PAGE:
Off late, I deal with event-driven systems and real-time data at work. It is a completely different paradigm with its own patterns — especially for someone coming from a request/response world.
In this post, I will give you an overview of these systems and value they bring to the table.
What is an event?
Anything that causes a change in state of data is an event. It could be a system event (like user clicking a link) or a business event (user places an order).
Like beauty which lies in the eyes of the beholder, the significance of an event is highly relative to an organization.
What is an event-driven system?
A software system that listens for an occurrence of events and take some actions when it occurs, is considered event-driven.
For example, a system that waits for new orders to be placed on the website and when placed, sends a SMS to delivery department is event-driven.
Why event-driven systems are becoming increasingly important?
We live in a world of speed. What used to take few days or months — can be accomplished in hours or minutes. When was the last time you ordered a DVD to watch a movie — while you can stream it instantly?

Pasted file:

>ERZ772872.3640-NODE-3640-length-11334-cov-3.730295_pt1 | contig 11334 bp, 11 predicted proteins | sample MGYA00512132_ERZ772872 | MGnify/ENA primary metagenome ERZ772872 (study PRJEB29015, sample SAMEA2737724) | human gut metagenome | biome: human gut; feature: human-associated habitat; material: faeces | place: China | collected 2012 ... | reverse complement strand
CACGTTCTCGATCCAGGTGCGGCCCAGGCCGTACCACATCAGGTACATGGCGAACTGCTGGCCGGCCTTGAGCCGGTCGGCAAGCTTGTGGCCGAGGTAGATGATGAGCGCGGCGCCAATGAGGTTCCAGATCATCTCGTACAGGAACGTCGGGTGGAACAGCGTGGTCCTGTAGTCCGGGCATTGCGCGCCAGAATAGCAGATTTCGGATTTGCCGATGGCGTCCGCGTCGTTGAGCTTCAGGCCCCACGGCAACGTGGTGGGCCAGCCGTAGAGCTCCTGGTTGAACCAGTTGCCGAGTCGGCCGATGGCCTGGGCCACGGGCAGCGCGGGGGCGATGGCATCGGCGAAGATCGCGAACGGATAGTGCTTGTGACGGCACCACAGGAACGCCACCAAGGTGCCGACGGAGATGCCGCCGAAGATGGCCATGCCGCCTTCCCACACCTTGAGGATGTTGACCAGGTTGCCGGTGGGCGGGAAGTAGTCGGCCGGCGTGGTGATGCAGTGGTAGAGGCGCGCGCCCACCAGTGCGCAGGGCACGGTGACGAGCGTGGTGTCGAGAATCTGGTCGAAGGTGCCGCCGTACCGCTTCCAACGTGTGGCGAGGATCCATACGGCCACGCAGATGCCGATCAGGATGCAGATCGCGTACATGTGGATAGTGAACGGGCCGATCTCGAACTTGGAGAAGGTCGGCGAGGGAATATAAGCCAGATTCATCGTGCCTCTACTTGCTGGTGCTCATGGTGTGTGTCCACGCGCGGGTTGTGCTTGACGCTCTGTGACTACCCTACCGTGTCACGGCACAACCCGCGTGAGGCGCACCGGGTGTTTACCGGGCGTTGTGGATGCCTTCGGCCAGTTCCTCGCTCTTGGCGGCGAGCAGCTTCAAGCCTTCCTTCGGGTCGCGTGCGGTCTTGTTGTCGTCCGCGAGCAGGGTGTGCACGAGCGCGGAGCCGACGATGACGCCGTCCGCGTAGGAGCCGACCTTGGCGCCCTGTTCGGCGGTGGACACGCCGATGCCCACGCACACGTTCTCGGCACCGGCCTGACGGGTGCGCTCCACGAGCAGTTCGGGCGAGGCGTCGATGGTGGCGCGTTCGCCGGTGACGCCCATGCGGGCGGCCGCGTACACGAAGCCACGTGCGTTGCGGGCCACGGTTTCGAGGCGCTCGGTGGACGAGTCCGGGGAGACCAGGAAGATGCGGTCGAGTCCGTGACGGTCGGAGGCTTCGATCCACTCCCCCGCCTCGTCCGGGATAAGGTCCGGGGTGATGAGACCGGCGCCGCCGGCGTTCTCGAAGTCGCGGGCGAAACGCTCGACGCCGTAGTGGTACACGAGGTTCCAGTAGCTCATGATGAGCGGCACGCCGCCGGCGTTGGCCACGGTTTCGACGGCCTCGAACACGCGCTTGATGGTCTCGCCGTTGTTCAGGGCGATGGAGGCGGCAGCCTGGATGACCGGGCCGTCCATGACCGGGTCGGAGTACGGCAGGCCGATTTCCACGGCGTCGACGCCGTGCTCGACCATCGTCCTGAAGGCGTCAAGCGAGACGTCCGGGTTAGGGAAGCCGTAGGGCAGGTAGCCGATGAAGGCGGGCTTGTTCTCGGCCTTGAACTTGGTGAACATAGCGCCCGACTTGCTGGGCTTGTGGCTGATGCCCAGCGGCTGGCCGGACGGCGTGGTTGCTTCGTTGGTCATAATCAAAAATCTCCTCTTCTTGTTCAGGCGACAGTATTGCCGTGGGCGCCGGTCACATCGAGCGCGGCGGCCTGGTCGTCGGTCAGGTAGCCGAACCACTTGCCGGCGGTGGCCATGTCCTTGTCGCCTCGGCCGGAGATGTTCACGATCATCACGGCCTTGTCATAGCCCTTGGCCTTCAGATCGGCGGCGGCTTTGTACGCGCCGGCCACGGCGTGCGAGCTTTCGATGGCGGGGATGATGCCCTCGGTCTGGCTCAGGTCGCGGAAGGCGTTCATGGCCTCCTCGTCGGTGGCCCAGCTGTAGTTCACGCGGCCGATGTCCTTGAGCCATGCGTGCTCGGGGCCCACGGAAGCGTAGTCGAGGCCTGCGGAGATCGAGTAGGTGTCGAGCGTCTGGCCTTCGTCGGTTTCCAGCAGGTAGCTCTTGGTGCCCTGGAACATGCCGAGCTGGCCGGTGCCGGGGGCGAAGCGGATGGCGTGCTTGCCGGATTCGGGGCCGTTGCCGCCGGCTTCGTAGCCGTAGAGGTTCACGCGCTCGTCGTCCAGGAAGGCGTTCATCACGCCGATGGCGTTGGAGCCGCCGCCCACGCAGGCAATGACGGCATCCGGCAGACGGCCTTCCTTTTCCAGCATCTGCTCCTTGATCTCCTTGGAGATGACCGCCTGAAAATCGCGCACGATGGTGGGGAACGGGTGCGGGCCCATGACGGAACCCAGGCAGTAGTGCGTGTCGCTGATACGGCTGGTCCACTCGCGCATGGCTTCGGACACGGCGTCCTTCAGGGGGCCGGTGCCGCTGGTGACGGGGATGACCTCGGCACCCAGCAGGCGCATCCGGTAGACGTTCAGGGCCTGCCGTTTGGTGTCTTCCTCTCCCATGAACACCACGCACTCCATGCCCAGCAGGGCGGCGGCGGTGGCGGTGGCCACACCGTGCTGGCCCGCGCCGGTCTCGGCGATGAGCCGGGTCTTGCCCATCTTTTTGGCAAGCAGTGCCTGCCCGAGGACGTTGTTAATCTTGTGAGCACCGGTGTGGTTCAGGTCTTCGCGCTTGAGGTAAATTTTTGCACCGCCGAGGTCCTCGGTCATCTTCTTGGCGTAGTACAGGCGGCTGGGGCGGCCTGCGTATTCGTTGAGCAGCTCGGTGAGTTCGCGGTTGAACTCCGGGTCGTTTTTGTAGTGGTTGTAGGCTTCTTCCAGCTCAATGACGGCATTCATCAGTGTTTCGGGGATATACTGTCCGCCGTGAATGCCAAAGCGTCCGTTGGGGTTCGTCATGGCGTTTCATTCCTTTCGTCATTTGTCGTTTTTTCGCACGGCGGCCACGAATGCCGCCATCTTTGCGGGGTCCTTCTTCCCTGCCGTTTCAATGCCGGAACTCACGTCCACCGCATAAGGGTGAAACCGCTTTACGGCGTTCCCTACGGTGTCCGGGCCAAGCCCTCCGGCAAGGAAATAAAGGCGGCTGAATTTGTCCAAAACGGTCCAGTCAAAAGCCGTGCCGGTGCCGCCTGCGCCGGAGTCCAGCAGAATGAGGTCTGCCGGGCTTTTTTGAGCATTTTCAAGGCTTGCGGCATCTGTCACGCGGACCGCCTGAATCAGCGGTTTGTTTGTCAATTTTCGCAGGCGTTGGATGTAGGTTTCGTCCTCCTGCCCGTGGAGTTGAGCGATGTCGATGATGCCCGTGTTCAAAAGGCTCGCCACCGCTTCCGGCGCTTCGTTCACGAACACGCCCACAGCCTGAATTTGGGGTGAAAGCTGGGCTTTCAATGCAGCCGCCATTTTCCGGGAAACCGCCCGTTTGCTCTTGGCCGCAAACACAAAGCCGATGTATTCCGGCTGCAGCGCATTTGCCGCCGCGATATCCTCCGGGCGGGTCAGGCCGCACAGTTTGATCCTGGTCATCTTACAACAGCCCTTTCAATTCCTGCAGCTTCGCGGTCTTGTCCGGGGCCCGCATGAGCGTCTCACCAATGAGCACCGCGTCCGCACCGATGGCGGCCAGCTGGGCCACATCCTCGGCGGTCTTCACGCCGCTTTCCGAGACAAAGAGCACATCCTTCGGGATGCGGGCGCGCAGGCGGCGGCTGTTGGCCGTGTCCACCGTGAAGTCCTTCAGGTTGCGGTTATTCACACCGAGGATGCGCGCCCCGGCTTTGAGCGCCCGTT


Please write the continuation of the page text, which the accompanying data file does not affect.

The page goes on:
To take actions at such speed, we need systems that can anticipate events and respond instantly.
Publish-subscribe is a long-living integration pattern. But its significance has dramatically increased in recent years due to:
- Increase in real-time data volume
- Decrease in expected response times for processing such data
How even-driven systems differ from their request/response counterparts?
Here are some key differences:
- Request/response systems expect data to be pushed to them, while event-driven systems listen & pull data as they are created
- Request/response systems are mostly synchronous — the data producer waits for data processing, while event-driven systems decouple data production and processing
- Scaling request/response systems are complex and resource consuming while event-driven systems can scale independently, thanks to their decoupled integration
How are event-driven systems implemented?
Message Queues (MQ) and Apache Kafka are two popular tools that can act as backbone for event-driven systems.
Cloud providers offer their own solutions as well — like AWS Kinesis and Azure Stream Analytics. Confluent is a popular commercial solution that offers Kafka-as-a-service.
In the subsequent posts, I will go deeper into patterns and use cases related to event-driven systems. I will also touch on the tools and technologies that enable you to create such systems.
I hope you found this post useful. Stay tuned for next posts in this series.
Disclaimer: All views expressed on this site are my own and do not represent the opinions of my employer or any other entities I am affiliated with.
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